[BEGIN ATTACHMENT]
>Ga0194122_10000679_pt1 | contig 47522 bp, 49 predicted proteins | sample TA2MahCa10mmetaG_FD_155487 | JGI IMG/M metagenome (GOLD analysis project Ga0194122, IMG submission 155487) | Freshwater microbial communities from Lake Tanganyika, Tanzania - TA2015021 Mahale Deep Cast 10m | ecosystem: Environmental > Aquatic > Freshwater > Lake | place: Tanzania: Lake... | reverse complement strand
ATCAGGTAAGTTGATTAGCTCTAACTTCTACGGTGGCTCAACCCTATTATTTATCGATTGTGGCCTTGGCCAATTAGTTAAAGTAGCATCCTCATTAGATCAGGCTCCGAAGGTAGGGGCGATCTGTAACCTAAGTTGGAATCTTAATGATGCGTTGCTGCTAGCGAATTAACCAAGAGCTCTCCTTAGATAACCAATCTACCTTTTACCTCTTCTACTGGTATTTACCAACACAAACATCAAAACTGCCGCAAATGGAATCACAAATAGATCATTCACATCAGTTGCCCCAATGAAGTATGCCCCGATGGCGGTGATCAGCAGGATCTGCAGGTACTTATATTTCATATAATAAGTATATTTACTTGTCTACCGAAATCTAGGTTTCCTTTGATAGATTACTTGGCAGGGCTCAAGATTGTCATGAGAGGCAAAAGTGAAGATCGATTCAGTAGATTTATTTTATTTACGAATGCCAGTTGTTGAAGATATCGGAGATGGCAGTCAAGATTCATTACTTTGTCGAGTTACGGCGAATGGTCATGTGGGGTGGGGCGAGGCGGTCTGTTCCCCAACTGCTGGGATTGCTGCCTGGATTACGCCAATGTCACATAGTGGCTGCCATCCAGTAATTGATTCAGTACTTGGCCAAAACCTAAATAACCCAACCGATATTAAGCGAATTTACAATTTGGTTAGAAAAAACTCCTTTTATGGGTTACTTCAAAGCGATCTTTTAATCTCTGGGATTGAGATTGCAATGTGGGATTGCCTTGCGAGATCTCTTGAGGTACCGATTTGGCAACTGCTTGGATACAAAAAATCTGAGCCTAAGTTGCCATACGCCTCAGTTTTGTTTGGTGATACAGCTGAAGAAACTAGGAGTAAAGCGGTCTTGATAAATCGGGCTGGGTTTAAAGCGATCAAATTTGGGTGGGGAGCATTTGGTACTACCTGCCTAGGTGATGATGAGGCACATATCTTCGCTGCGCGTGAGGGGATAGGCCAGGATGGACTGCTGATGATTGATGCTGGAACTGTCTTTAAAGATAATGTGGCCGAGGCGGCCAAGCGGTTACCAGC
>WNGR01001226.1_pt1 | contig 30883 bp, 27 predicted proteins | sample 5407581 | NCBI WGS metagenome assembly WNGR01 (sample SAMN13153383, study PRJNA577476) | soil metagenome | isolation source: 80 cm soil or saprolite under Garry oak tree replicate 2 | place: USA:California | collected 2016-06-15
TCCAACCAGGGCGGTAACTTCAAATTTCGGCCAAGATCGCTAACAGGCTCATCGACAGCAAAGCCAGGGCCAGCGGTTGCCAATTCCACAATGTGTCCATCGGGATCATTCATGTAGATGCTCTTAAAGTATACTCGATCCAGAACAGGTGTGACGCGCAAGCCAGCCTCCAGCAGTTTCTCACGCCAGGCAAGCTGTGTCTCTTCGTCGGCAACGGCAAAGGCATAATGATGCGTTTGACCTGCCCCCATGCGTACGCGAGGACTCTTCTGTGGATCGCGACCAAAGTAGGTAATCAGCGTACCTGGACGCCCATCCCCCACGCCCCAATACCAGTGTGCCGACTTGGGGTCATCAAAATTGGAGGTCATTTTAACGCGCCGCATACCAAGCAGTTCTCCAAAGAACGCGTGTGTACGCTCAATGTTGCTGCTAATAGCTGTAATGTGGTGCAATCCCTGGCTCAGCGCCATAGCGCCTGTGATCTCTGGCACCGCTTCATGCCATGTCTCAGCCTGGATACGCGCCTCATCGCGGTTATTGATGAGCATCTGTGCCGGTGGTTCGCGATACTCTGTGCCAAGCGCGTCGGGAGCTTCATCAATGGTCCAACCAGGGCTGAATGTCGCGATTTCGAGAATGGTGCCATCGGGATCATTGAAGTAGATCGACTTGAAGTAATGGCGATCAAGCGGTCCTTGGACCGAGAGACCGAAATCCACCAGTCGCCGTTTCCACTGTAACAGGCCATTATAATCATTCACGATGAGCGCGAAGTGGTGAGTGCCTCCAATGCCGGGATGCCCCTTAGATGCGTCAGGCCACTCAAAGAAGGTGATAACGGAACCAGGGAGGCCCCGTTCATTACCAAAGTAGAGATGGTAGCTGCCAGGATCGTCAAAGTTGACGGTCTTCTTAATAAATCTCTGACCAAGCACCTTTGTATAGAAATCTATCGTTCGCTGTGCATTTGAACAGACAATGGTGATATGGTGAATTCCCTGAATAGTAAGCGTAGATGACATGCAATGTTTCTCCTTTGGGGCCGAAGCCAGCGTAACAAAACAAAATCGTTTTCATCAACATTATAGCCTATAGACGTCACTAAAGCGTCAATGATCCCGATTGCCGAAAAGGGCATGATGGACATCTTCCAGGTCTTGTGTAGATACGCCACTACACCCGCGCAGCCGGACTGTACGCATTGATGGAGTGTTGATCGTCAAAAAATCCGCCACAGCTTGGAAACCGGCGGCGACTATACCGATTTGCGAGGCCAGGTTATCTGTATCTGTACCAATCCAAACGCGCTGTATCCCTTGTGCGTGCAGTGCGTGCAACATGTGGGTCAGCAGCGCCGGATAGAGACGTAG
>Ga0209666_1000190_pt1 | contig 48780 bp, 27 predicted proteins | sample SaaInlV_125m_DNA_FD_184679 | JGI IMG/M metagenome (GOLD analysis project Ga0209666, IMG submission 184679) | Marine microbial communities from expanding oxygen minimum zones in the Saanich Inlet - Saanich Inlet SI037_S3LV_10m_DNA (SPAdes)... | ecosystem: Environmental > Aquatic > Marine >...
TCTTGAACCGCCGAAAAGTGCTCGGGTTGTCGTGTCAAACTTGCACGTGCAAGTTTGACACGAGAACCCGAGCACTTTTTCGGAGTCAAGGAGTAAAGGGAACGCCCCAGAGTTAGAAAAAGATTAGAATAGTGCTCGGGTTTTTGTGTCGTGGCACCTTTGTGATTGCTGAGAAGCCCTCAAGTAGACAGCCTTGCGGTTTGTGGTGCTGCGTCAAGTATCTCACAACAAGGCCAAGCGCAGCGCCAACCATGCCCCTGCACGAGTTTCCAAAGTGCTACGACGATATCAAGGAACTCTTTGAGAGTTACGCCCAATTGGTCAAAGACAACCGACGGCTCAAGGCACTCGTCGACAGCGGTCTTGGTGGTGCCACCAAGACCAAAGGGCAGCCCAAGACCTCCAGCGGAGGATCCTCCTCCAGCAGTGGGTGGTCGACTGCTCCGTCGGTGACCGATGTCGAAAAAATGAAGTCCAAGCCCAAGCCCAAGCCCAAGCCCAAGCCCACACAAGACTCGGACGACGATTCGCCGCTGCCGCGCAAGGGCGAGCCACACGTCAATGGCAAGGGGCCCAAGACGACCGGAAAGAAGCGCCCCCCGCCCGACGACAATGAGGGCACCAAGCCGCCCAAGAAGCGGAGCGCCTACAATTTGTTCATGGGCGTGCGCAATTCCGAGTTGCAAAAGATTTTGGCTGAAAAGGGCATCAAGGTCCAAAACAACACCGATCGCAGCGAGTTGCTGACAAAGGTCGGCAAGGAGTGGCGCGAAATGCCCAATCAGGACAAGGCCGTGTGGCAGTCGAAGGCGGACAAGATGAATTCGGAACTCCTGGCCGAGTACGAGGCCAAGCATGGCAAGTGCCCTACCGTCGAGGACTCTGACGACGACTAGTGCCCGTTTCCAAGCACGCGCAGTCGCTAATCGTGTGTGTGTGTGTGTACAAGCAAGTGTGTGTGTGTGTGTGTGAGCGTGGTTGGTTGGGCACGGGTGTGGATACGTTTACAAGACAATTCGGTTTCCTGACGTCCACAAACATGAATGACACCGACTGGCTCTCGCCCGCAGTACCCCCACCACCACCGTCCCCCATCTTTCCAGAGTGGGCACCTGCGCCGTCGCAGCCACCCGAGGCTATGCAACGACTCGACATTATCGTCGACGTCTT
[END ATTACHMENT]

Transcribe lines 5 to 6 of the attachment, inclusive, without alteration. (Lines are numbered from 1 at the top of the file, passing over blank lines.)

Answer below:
>Ga0209666_1000190_pt1 | contig 48780 bp, 27 predicted proteins | sample SaaInlV_125m_DNA_FD_184679 | JGI IMG/M metagenome (GOLD analysis project Ga0209666, IMG submission 184679) | Marine microbial communities from expanding oxygen minimum zones in the Saanich Inlet - Saanich Inlet SI037_S3LV_10m_DNA (SPAdes)... | ecosystem: Environmental > Aquatic > Marine >...
TCTTGAACCGCCGAAAAGTGCTCGGGTTGTCGTGTCAAACTTGCACGTGCAAGTTTGACACGAGAACCCGAGCACTTTTTCGGAGTCAAGGAGTAAAGGGAACGCCCCAGAGTTAGAAAAAGATTAGAATAGTGCTCGGGTTTTTGTGTCGTGGCACCTTTGTGATTGCTGAGAAGCCCTCAAGTAGACAGCCTTGCGGTTTGTGGTGCTGCGTCAAGTATCTCACAACAAGGCCAAGCGCAGCGCCAACCATGCCCCTGCACGAGTTTCCAAAGTGCTACGACGATATCAAGGAACTCTTTGAGAGTTACGCCCAATTGGTCAAAGACAACCGACGGCTCAAGGCACTCGTCGACAGCGGTCTTGGTGGTGCCACCAAGACCAAAGGGCAGCCCAAGACCTCCAGCGGAGGATCCTCCTCCAGCAGTGGGTGGTCGACTGCTCCGTCGGTGACCGATGTCGAAAAAATGAAGTCCAAGCCCAAGCCCAAGCCCAAGCCCAAGCCCACACAAGACTCGGACGACGATTCGCCGCTGCCGCGCAAGGGCGAGCCACACGTCAATGGCAAGGGGCCCAAGACGACCGGAAAGAAGCGCCCCCCGCCCGACGACAATGAGGGCACCAAGCCGCCCAAGAAGCGGAGCGCCTACAATTTGTTCATGGGCGTGCGCAATTCCGAGTTGCAAAAGATTTTGGCTGAAAAGGGCATCAAGGTCCAAAACAACACCGATCGCAGCGAGTTGCTGACAAAGGTCGGCAAGGAGTGGCGCGAAATGCCCAATCAGGACAAGGCCGTGTGGCAGTCGAAGGCGGACAAGATGAATTCGGAACTCCTGGCCGAGTACGAGGCCAAGCATGGCAAGTGCCCTACCGTCGAGGACTCTGACGACGACTAGTGCCCGTTTCCAAGCACGCGCAGTCGCTAATCGTGTGTGTGTGTGTGTACAAGCAAGTGTGTGTGTGTGTGTGTGAGCGTGGTTGGTTGGGCACGGGTGTGGATACGTTTACAAGACAATTCGGTTTCCTGACGTCCACAAACATGAATGACACCGACTGGCTCTCGCCCGCAGTACCCCCACCACCACCGTCCCCCATCTTTCCAGAGTGGGCACCTGCGCCGTCGCAGCCACCCGAGGCTATGCAACGACTCGACATTATCGTCGACGTCTT